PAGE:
I am not, of course, saying that images should never elicit a sexual response. It is when that is all they do that I think they descend into simply being pornography. What I want is for an image that elicits a sexual response to also do more than that. This is not necessarily difficult. For example, this image, that I created for a book cover about worship in churches, uses a corset to communicate something radically different to the clerical shirt that is depicted in the mirror. The corset communicates something about sex and intimacy and perhaps does so even more obviously from the back than it would do if we could see the model’s breasts and the cleavage created by the corset: her naked back and the elaborate ribbons are – I think – suggestive enough of an alternative milieu to the church’s clerical clothing (it has even been suggested that she looks like a ‘working girl’ – perhaps the term ‘sex worker’ was too much for that commentator – I was present when the model was told this, and she thought it was hilarious!). Here, a suggestion of sex is created through a combination of partial nakedness, and the contrast between the corset and the stuffiness of the church ‘uniform’.

If you’ve managed to read this far, you’re perhaps wondering if I have some kind of problem with nudity and sex.  I don’t think I do, or at least, no more so than most. I see myself as having very broad and liberal understandings on these questions: nudity can be completely wonderful and liberating on many levels, as a physical, emotional and even intellectual expression of self. Sex can be exhilarating, intimate, varied, generous and completely appropriate in a multiplicity of contexts, and the source of great pleasure to those involved. So I am not criticising nudity and sex in photography as such, rather the frequent objectification of a stereotyped image of women’s bodies.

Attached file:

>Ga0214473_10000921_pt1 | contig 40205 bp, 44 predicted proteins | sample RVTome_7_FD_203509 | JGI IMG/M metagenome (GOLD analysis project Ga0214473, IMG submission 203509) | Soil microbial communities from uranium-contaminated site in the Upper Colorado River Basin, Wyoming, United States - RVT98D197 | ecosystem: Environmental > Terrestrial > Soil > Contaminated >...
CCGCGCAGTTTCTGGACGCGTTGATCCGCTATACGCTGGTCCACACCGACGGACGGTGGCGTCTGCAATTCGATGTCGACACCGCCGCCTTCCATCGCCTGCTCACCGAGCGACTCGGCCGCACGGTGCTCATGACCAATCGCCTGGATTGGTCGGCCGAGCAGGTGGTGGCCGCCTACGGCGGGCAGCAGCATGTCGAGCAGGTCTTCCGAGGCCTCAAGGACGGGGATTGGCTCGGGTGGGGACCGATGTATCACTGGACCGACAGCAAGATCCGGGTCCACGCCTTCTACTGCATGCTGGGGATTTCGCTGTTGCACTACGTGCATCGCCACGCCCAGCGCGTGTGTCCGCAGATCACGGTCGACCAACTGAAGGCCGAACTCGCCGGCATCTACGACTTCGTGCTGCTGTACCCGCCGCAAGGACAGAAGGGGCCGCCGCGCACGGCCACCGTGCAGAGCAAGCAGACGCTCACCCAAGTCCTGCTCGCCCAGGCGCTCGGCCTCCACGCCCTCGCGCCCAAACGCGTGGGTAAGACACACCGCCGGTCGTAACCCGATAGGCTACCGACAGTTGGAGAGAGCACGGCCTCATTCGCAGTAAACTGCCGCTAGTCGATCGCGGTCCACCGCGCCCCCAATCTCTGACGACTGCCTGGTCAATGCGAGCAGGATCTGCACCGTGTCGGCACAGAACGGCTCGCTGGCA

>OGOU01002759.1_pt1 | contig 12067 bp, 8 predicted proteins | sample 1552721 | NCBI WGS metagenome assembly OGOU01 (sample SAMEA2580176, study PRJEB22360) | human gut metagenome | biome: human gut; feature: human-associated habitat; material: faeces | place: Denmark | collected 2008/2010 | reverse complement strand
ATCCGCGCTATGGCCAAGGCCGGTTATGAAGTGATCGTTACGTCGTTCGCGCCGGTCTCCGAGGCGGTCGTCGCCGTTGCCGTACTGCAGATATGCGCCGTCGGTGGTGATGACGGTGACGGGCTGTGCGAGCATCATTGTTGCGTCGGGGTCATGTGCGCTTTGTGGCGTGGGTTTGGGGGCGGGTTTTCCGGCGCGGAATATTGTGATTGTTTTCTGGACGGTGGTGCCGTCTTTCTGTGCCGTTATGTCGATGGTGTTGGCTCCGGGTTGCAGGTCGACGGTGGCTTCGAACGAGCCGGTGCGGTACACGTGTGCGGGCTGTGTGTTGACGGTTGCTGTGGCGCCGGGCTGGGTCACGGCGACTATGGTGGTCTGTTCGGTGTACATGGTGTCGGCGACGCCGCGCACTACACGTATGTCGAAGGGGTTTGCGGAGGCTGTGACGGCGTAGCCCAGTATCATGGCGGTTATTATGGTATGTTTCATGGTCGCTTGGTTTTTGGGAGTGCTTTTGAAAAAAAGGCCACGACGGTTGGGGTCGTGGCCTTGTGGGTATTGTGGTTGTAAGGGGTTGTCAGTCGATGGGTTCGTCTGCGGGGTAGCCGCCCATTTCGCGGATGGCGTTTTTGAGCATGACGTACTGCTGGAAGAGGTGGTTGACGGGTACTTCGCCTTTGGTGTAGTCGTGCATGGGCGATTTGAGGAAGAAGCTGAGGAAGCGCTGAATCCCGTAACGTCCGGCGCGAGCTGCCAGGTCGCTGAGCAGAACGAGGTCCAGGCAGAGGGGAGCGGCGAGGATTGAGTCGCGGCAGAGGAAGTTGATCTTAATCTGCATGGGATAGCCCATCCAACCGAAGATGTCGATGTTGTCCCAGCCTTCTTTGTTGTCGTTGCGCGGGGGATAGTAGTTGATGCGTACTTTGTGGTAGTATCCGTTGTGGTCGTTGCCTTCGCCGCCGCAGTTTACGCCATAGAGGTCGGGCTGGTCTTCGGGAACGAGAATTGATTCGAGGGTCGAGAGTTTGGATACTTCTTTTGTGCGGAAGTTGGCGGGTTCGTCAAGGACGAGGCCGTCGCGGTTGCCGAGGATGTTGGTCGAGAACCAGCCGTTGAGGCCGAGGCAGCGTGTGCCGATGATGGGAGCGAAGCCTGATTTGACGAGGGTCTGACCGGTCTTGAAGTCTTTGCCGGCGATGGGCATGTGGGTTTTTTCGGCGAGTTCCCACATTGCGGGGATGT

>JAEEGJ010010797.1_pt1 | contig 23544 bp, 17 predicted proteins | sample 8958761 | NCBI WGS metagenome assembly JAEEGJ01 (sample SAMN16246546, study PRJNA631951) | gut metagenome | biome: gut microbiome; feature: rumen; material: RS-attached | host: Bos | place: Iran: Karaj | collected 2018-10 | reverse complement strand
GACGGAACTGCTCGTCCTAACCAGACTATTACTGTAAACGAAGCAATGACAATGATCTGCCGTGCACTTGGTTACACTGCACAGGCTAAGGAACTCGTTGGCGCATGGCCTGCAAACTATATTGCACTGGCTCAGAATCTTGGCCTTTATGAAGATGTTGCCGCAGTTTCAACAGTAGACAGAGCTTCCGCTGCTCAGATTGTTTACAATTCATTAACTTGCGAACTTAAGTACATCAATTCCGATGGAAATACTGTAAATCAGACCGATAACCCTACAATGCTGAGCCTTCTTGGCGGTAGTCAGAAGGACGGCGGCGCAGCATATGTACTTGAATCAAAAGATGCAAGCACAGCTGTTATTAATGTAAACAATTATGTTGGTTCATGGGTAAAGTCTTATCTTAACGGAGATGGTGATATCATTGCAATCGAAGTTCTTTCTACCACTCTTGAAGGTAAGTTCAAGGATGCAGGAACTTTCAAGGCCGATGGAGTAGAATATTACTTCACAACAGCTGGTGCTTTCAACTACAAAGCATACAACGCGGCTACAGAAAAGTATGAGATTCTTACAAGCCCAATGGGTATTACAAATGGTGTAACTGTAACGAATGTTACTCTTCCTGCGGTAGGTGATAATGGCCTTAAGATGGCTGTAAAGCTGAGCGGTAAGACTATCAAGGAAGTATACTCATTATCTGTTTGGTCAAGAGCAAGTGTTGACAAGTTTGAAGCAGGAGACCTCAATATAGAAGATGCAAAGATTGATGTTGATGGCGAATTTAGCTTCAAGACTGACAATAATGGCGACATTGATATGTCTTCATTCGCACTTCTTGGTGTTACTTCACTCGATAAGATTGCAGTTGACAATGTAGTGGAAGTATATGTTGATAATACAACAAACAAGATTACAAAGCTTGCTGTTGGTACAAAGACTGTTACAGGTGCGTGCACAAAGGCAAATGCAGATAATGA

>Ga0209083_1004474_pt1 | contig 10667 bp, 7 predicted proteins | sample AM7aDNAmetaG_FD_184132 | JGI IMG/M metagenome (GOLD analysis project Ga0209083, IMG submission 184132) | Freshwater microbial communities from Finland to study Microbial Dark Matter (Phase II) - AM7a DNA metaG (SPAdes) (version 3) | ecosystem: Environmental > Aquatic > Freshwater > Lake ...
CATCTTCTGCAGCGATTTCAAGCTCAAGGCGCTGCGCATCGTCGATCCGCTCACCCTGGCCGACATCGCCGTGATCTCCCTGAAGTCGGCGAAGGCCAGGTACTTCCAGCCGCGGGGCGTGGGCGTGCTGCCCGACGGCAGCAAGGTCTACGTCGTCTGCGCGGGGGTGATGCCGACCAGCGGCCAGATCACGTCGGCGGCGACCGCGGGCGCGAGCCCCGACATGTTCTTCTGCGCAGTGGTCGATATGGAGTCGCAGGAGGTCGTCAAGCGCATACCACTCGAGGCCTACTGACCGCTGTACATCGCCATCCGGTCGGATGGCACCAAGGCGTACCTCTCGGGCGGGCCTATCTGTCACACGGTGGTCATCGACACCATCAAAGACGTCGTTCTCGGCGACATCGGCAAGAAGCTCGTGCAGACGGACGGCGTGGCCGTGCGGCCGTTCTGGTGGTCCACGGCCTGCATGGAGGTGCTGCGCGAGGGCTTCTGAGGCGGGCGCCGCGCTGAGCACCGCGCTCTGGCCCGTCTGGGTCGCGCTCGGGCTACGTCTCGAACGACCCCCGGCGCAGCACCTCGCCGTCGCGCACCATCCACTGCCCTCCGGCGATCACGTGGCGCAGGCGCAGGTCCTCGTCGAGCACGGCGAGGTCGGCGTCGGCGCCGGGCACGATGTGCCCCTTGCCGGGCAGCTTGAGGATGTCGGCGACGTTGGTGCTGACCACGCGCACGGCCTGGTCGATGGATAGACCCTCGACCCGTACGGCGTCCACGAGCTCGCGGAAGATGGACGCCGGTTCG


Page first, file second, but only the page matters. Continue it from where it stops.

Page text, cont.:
Such objectification is almost always also an abuse of power: abstraction of particular body parts such as breasts or genitalia denies the model’s personhood, their identity as a whole human being. If feminism has taught us anything, it is that power distorts relationships, and performing gender (to use Judith Butler’s language) with a clothed older man wielding a camera in front of a naked younger woman almost invariably leads to asymmetrical power relationships, especially when the focus is simply on certain body parts rather than the individual as a whole. I think photographers and viewers – especially men! – who think otherwise need to reassess their understandings of relationships, and think long and hard about the reasons for wanting to make or view such images.

Photography

Because of the pornographic nature of much of what is supposedly ‘art nude’, the exceptions can be dramatic when we encounter them: there are the examples I have given above, but I have also written before about the brilliant image by Richard Avedon of Nastassja Kinski naked with a serpent: ‘Kinski communicates phenomenal serenity, control, and even power in this photograph, despite being completely naked…’. A friend of mine is in the process of making a series of female and male nude photographs that primarily communicate mystery and longing: very human emotions.  And this is what photography should be about: I want it to elicit some kind of emotional response – and an erection doesn’t count as an emotional response! If a photograph only elicits titillation for either the photographer or the viewer, then we should call it what it is – pornography and not ‘art nude’. If it does more than this, then we can see it as moving into the realm of art.

A little bit of honesty here is all that’s needed.

Warm thanks to Alex Boyd, who read an early version of this text and offered feedback; I am, of course, entirely responsible for the end result.